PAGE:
Critics of Popper would argue, is one counter-example enough to disprove a hypothesis? Many would argue that there has been a problem with the experiment and the observations made, so the experiment can be re-done and any method or observation inaccuracy accounted for. It is worth thinking as to what may have happened should Newton and Darwin have abandoned their theories at the first sign of contradictory evidence.

At the first sign of contradictory evidence, rather than abandoning their theories, scientists may put forward auxillary hypotheses to help explain their observations. This idea was put forward by the philospher Imre Lakatos (1922-72) who suggested that simpleminded falsificationism suggests that theories can be known to be erroneous by a single falsifying observation. Lakatos alluded to the idea that a theory can be saved from falsification by adjusting its auxiliary hypotheses - its auxiliary belt. He said that a scientific theory does not generate observation consequences alone. It needs additional specific hypotheses to do this. These are known as auxiliary hypotheses. For example, Newton's laws of gravitation and motion. Auxillary hypotheses that could be used to continue to accept the theory are facts about the positions of all the planets, their masses and velocities at the time. As a result there are observational consequences such as predictions about the observable positions of the planets. Several auxillary hypotheses can be used to stick with the paradigm created by Newton's theory. However, once these auxillary hypotheses are disproved, then there may be a shift away form the theory and a scientific revolution as a consequence. This perhaps leads us to three possible outcomes when dealing with observations that conflict with hypotheses when using the scientific method: 1. Reject the hypothesis 2. Reject the observation 3. Accept both the observation and the hypothesis and form an auxillary hypothesis


When faced with the dilemma, as presented above, when observations conflict with a hypothesis, questions are asked of the rationality of science in terms of the decisions that are made using the scientific method. A rationalist may well stick with their theory and reject the observation whereas the empiricist is more likely to be swayed by the observational evidence. The rationalist is more likely to believe that there is order in the universe whereas empiricists are more likely to argue that a theory only holds up in the face of the evidence presented. With both arguments, we return to the point made earlier by Popper in that we can never prove a hypothesis to be true. Equally, however, through looking at the falsification of hypotheses, we cannot be certain that a hypothesis can be falsified as it is up to us, as scientists, to choose whether to reject the observation or the theory. What we do know however, is that science is somewhat less than certain. Thomas Kuhn (1922-96) speaks of paradigm shifts in scientific thought over time. Science is by no means smooth progress and undergoes a series of revloutions when scientists discover shortcomings in the current paradigm and, therefore, put forward new ways of looking at things and with it new theories. Kuhn refers to periods of normal science, when people are generally happy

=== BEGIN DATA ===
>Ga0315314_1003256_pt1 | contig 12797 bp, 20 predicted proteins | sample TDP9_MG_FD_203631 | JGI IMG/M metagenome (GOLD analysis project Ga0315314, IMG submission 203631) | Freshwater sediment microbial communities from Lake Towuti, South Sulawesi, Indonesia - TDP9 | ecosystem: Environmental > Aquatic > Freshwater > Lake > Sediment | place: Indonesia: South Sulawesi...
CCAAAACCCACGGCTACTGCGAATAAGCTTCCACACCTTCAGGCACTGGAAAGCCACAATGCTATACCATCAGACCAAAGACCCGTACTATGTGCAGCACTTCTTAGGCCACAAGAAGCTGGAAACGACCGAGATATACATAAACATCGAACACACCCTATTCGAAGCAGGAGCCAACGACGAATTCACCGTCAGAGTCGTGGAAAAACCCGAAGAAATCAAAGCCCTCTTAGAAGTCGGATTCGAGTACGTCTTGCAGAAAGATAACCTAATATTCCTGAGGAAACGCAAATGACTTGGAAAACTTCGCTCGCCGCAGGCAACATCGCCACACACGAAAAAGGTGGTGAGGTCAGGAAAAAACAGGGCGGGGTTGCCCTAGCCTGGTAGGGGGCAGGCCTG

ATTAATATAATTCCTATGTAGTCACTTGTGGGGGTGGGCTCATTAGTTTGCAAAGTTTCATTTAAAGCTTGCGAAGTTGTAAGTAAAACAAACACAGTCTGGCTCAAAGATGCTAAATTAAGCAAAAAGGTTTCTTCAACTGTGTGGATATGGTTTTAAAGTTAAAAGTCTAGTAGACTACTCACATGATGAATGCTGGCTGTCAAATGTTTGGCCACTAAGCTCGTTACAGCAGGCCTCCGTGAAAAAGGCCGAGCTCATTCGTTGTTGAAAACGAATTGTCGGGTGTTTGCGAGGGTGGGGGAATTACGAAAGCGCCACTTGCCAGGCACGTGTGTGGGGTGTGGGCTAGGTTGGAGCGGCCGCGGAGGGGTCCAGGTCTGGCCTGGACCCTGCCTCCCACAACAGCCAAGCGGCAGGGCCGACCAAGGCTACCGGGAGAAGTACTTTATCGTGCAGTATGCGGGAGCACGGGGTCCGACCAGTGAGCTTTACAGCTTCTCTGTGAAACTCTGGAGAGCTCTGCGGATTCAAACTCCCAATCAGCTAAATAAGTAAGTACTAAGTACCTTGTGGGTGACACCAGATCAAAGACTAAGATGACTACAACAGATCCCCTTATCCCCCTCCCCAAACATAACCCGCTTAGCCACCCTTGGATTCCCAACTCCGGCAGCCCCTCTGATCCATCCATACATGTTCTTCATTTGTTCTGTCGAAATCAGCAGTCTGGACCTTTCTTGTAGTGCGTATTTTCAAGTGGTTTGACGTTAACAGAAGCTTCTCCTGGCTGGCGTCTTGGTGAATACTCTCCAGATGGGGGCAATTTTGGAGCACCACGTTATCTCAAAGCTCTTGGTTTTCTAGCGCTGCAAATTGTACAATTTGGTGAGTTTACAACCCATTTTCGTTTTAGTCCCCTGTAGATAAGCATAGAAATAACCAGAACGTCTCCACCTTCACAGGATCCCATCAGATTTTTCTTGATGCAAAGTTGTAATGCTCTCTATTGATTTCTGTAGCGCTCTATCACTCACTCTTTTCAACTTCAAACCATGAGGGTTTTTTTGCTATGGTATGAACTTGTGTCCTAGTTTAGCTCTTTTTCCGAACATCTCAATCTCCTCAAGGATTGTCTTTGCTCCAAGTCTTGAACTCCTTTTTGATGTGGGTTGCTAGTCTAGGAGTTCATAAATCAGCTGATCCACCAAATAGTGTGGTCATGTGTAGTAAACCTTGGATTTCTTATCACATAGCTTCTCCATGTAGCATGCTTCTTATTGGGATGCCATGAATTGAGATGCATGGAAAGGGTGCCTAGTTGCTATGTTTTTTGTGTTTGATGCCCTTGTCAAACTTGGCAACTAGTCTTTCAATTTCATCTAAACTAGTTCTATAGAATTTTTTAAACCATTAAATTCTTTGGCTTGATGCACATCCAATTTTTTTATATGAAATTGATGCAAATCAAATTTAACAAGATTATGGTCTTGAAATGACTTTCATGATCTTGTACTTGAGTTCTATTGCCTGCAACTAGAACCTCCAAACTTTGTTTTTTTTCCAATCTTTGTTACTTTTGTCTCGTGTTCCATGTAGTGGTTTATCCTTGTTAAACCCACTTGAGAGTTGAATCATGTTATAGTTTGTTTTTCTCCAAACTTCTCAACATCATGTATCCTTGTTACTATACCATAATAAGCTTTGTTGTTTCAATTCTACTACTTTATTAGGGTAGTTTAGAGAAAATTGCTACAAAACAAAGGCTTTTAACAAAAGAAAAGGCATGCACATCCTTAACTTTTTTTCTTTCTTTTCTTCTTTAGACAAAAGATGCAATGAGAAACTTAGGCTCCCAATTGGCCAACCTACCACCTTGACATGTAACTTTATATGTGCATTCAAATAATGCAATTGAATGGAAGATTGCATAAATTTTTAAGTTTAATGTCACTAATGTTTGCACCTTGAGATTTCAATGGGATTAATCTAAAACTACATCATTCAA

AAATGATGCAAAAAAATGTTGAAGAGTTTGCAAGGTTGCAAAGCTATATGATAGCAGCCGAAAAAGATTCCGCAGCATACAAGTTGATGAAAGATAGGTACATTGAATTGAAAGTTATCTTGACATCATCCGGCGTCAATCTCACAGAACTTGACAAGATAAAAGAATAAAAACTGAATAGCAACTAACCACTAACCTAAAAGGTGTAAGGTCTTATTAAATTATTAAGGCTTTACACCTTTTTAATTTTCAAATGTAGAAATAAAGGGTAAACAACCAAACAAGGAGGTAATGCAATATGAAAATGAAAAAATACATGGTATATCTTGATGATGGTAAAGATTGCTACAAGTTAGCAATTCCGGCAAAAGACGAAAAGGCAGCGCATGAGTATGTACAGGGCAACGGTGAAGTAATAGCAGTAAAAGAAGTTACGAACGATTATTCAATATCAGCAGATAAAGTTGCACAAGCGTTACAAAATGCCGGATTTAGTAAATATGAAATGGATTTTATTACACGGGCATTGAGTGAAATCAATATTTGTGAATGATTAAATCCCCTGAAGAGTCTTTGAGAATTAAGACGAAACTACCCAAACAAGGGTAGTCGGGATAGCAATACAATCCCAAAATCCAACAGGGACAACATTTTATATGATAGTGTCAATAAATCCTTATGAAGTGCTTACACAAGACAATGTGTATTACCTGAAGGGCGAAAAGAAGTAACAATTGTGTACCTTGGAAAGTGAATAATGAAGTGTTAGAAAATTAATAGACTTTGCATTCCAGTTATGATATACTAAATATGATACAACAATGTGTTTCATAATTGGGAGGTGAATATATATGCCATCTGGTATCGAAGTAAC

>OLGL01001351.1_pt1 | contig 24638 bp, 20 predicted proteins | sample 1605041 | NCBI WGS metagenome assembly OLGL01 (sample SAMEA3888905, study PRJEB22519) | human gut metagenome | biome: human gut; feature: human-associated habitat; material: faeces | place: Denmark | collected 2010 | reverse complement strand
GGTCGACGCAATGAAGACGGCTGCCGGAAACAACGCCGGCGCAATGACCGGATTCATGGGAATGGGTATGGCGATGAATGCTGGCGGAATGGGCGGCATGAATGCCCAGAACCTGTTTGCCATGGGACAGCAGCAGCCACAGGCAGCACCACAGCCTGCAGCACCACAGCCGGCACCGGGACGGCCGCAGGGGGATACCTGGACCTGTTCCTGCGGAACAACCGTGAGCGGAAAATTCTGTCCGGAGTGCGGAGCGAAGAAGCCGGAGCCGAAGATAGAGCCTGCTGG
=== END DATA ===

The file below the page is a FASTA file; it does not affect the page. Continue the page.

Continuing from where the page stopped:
with the paradigm and work with it. Popper would, perhaps, be infuriated by these periods of normal science. In a paradigm shift not everyone is converted to the new way of thinking. A paradigm shift will only occur should a critical mass of people be will to question the existing paradigm and for revolution to subsequently occur. Arguments will still continue as some people still cling to the old paradigm. It often needs the old, some say 'conservative', people to die for the opposition to the new paradigm to dwindle.

If you disagree with a paradigm shift, does this make you conservative? As paradigm shifts are very much a choice between competing theories, how do we may the choice as to which theory we go along with? While we would like to think that prime motivation of scientists is in discovering the truth, there are other motives for scientists in determining the scientific agenda. Arguments over motive in science are of termed priority disputes. The motives are somewhat questionable such as gaining a reputation, jealousy, ambition, social status and public recognition. Scientists are also influenced by the funding that is available for research and, as a result, are lured to those fields. Also for political reasons scientists may be discouraged from working in certain fields as opposed to others that receive less of a critical eye. There is also the pressure for scientific reasoning to conform with the values of both the scientific community and soceity at large. All these factors, perhaps, place rational thought in science in a different light? Kuhn goes on to say that there is no purely rational way of choosing between paradigms, that our choices are largely influence by the scoiety and culture in which we live. In this sense scientific knowledge could be viewed as being far more subjective than it is objective. Obviously decisions are made hard by the very nature of scientific knowledge, as discussed, of which there is no certainty. Though many claim that 'crackpot thoeries' are weeded out quite quickly and do not stand the test of time as science is somewhat self-regulating in that there comes a point where theories are discredited for being irrational. The problem with the scientific field is that it is so vast. We can try to generalise rules but the field that we are dealing with is so much large than a game of soccer or hockey. While scientists can use the rules / law to make theories, they will always generalise and never gain a complete understanding owing to the complexity of nature and it's web of relationships that we will constantly be surprised. The scientific method stresses the isolation of the key variables in order to gain understanding, but as we learn more we uncover more variables as there is so much connectivity between things. What is great about science is the ability to think critically and in doing so, perhaps, get closer to the truth and the status quo is always challenged.